Browse over 10,000 Electronics Projects

The ARM1 processor’s flags, reverse engineered

The ARM1 processor’s flags, reverse engineered


I expected to write a brief article on the ARM1 flags, but the topic turned out to be more complex than I expected.
This article got a bit out of hand, so congratulations if you made it to the end!
The flags are not the simple 8-bit register I expected, but are stored in dynamic latches with many control lines and inputs.
With careful examination, it is possible to explain how
the features and special cases described in the manual are implemented in the circuits. Studying the flags also explains the function of several of the control signals generated by the instruction decoder.

Now that you’ve seen the internals of the flag logic, you can use the
Visual ARM1 simulator to see the circuit in action.
Thanks to the Visual 6502 team for providing the simulator and ARM1 chip layout data.

Notes and references


Flags do not need to be bits in a register.
The IBM 1401 and Intel 8008, for instance, do not have status flags as part of a register. Flags in these computers were not assigned bit positions but exist more abstractly.
The Z-80 on the other hand, stores flags both in discrete latches and in a flag register, copying the flags between the two.
The MIPS architecture doesn’t have condition flags at all, but does both the test and the branch in the conditional branch instructions.


Was combining the flags and program counter into a single register in the ARM1 a clever idea or just bizarre?
On the positive side, this allowed the flags and PC to be saved or restored in a single transfer, rather than two operations.
It also allowed flags to be accessed without special flag instructions.
On the negative side, restricting the address space to 26 bits was bad in the long term. This decision also prevented adding more flags in the future. Combining the flags and PC in register R15 also required special-case handling for R15 for many instructions.

The ARM architecture moved away from the combined PC/flags with the ARMv3 architecture.
The flags were moved to separate registers: CPSR (Current processor status register) and SPSR (Saved Processor Status Register), allowing
32-bit addressing as well as additional flags and modes.
New instructions (MSR, MRS) were added to access the CPSR and SPSR.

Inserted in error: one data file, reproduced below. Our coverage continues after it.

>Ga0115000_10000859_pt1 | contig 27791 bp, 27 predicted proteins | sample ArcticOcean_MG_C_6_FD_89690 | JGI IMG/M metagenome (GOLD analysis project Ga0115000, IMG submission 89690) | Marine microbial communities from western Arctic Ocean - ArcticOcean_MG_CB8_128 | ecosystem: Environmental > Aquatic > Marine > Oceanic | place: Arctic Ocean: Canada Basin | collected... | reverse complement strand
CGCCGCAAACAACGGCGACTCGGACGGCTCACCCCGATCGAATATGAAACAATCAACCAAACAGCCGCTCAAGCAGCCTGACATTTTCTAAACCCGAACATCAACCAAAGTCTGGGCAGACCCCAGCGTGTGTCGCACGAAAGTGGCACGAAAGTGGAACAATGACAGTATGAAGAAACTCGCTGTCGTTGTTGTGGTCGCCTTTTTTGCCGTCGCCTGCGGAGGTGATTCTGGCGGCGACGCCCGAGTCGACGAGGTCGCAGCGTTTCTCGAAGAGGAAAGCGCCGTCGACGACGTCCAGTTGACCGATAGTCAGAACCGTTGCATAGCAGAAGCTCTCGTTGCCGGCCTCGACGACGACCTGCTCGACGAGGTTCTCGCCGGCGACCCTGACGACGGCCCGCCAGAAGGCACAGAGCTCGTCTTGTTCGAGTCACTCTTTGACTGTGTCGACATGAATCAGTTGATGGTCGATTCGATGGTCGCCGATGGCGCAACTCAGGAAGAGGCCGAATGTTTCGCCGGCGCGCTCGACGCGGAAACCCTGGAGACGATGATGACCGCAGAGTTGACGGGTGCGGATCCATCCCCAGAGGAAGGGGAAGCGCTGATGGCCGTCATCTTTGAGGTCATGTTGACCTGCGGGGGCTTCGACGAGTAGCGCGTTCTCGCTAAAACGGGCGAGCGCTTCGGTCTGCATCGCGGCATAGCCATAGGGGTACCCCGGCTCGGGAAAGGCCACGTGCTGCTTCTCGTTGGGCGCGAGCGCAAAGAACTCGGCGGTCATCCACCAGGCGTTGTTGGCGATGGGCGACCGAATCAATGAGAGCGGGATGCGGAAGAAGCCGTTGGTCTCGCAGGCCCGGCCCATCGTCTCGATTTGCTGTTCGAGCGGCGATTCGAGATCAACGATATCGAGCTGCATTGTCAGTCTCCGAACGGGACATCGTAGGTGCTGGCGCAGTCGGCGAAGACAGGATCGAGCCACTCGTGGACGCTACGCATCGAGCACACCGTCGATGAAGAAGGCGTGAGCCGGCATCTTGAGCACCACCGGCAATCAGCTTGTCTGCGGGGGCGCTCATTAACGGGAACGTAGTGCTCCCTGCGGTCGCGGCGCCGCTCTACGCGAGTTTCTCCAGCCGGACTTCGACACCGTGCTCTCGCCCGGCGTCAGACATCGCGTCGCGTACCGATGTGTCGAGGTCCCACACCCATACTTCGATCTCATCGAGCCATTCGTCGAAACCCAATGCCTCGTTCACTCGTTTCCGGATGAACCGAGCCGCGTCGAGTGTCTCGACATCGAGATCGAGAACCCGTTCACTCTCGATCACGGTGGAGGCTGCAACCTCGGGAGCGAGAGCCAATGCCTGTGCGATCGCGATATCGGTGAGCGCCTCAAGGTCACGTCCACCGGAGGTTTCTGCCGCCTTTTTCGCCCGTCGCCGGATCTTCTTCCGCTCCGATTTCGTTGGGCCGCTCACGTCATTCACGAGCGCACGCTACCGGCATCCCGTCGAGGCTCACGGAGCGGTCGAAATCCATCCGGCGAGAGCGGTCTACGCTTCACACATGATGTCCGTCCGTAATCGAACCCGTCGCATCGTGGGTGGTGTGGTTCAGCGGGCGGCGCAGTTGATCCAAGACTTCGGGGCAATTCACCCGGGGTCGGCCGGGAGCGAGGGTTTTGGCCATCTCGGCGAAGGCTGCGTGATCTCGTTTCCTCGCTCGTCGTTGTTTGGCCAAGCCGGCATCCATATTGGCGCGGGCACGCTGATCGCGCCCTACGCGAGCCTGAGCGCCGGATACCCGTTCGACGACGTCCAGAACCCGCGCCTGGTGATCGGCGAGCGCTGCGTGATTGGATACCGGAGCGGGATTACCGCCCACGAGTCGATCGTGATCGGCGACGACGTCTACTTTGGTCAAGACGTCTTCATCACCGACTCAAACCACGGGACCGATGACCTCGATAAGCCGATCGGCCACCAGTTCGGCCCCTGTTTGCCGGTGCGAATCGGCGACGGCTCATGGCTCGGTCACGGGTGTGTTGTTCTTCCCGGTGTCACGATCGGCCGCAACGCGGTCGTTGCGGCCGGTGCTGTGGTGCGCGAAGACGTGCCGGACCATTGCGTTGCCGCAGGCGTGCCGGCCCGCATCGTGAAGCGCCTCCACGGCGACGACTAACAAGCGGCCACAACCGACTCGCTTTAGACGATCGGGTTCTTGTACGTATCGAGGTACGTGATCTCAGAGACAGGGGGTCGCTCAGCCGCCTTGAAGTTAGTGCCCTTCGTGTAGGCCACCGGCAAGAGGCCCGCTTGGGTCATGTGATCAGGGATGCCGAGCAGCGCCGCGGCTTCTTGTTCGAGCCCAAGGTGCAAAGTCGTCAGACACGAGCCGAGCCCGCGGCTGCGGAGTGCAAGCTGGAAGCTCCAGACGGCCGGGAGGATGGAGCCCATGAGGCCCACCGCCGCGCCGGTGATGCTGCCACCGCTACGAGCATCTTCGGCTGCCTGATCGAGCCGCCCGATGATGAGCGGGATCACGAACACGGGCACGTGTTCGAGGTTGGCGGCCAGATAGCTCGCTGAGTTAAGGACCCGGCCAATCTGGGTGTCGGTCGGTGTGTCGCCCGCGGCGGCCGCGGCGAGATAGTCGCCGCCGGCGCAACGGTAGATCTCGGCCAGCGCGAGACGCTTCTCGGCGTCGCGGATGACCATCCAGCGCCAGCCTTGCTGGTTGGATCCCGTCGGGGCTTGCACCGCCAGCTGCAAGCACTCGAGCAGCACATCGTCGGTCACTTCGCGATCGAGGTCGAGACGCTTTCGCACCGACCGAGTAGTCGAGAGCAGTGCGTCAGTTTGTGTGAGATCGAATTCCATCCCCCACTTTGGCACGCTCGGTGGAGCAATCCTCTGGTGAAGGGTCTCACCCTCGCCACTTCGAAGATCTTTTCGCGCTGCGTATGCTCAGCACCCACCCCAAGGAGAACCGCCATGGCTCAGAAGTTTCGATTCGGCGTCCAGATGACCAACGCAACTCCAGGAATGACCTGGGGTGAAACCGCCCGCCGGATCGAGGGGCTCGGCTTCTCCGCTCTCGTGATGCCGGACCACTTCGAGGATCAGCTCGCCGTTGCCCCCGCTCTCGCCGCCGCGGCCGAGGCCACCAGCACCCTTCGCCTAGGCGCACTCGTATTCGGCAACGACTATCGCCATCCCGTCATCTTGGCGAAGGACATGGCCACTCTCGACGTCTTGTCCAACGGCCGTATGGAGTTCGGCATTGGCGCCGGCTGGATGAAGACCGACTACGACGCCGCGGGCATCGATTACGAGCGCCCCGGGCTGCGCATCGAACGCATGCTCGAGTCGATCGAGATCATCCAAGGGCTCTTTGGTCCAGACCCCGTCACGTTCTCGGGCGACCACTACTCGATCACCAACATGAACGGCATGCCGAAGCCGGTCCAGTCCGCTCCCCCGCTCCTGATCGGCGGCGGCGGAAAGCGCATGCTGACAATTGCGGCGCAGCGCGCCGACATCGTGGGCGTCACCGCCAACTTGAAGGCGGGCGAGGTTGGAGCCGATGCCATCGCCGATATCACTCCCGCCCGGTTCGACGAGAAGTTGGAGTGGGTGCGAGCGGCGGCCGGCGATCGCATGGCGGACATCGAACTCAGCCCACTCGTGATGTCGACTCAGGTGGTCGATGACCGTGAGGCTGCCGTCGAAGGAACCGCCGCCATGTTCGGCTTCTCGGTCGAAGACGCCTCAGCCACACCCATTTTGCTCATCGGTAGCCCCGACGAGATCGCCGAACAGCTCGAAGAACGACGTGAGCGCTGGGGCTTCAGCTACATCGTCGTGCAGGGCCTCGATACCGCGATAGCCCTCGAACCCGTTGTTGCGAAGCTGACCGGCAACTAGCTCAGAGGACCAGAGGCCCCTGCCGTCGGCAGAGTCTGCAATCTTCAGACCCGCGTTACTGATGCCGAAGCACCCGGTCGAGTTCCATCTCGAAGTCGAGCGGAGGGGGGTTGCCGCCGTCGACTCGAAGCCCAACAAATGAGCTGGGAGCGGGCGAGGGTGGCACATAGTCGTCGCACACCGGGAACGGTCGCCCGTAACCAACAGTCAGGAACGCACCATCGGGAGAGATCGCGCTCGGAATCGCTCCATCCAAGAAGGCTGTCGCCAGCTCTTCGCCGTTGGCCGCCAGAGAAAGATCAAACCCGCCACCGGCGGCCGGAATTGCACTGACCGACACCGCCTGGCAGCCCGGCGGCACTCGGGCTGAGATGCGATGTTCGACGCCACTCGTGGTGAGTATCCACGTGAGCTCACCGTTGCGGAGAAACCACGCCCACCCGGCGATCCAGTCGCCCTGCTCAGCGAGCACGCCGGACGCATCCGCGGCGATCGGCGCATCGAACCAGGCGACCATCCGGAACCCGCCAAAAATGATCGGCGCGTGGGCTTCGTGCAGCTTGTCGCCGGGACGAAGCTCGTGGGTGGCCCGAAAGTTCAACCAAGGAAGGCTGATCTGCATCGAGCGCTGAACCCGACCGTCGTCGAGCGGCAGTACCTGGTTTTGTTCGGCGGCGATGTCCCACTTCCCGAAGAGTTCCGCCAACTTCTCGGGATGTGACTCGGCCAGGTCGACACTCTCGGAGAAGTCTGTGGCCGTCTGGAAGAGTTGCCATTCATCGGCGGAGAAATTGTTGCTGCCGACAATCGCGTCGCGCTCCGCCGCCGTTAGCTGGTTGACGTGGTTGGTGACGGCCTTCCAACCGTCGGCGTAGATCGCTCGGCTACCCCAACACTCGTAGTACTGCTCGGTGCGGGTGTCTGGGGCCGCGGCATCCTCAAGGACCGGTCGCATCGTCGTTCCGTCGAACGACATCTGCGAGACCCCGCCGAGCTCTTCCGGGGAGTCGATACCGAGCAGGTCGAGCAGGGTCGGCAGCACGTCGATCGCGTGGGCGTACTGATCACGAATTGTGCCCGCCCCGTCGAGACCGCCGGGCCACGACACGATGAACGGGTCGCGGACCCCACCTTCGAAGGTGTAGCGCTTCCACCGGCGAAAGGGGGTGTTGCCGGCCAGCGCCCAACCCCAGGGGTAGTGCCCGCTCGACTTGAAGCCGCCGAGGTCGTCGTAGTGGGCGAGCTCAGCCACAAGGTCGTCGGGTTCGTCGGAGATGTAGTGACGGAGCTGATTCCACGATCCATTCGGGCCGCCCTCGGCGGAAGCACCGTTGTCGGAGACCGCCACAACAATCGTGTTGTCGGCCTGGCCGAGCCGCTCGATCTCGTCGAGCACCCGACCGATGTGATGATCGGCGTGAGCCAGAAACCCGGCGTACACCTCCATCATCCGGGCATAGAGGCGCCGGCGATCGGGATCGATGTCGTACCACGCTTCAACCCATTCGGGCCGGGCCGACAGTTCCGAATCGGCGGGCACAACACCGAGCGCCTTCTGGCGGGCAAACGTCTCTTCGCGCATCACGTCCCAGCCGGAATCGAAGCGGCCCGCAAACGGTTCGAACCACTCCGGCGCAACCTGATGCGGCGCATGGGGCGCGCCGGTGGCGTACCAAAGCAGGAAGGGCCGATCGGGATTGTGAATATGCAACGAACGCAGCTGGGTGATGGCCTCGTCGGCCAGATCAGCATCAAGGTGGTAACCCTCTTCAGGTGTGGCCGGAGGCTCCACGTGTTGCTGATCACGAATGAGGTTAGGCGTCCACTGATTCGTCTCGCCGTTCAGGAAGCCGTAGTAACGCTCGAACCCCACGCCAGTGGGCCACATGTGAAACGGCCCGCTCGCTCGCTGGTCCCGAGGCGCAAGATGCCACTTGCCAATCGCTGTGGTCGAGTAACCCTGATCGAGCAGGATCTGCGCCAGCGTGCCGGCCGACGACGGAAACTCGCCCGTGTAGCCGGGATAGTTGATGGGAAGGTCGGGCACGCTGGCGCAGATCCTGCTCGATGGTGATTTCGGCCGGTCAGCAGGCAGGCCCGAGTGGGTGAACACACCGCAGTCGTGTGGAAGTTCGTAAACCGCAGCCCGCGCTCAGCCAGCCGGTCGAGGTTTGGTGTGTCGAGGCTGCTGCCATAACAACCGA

(One ARMv3 processor of note is the
ARM610, used
in the Apple Newton.)
Details on the historical and modern ARM status registers are here.

(The ARM numbering scheme is rather confusing. Architecture version numbers (e.g. ARMv3)
don’t match up with the CPU numbers (e.g. ARM6).
More information on the ARM family numbering is



I discussed how the multiplexers in the ARM1 work earlier.
In brief, each input has an NMOS and PMOS transistor working together as a switch, allowing the input to be connected to the output.
The schematics show a single control line for each input;
the implementation has two lines since the PMOS control signal must be inverted.

Each signal in the simulator has a reference number that can be used to cross-reference the signals in other articles. Here are the key control signals used in the flags circuitry and their reference numbers:


abort 1591, 1655
aluflag 2021
bpc 8076
bs0 8077
bs1 8078
bs2 8079
bs3 8080
bs4 8081
instruction reg 22 8141
instruction reg 20 8139
newM0 2273
newM1 2272
newstatus 2244
nowriteflags 1654
nowriteflags1 1657
oldstatus 2177
pla_psrw 8273
pla1_aluarith 8059
pla1_aluproc 8064
pla2_banken 8075
pla2_ben 8275
pla2_nben 8186
pla2_psren 8272
pla2_psrw 8273
psr_oen 8281
psr_t0 8282
psr_t1 8283
psrbank0 8270
psrbank1 8271
wpc 8358
writeflags 1640


You might wonder why the bus works in this way. This clocked dynamic logic is simpler than using logic gates to control the signal on the bus; only two transistors are needed to write a bit to the bus
and they can be attached to the bus at any location.
But why complement the bus? The reason is that it’s easier with CMOS to pull a line low than to pull a line high. An NMOS transistor can provide more current than a similar PMOS transistor.
And the reason for that is electrons (which carry the charge in NMOS) move faster than holes (which carry the charge in PMOS).
Ultimately, the B bus is complemented due to semiconductor physics.
(The Z-80 is another chip that has as complemented data bus.)


Later versions of the ARM architecture introduced additional modes and more duplicated banks.
Details are at ARMwiki.


Original article by Ken Shirrif at his website.



Pages: 1 2 3 4 5 6 7 8 9 10 11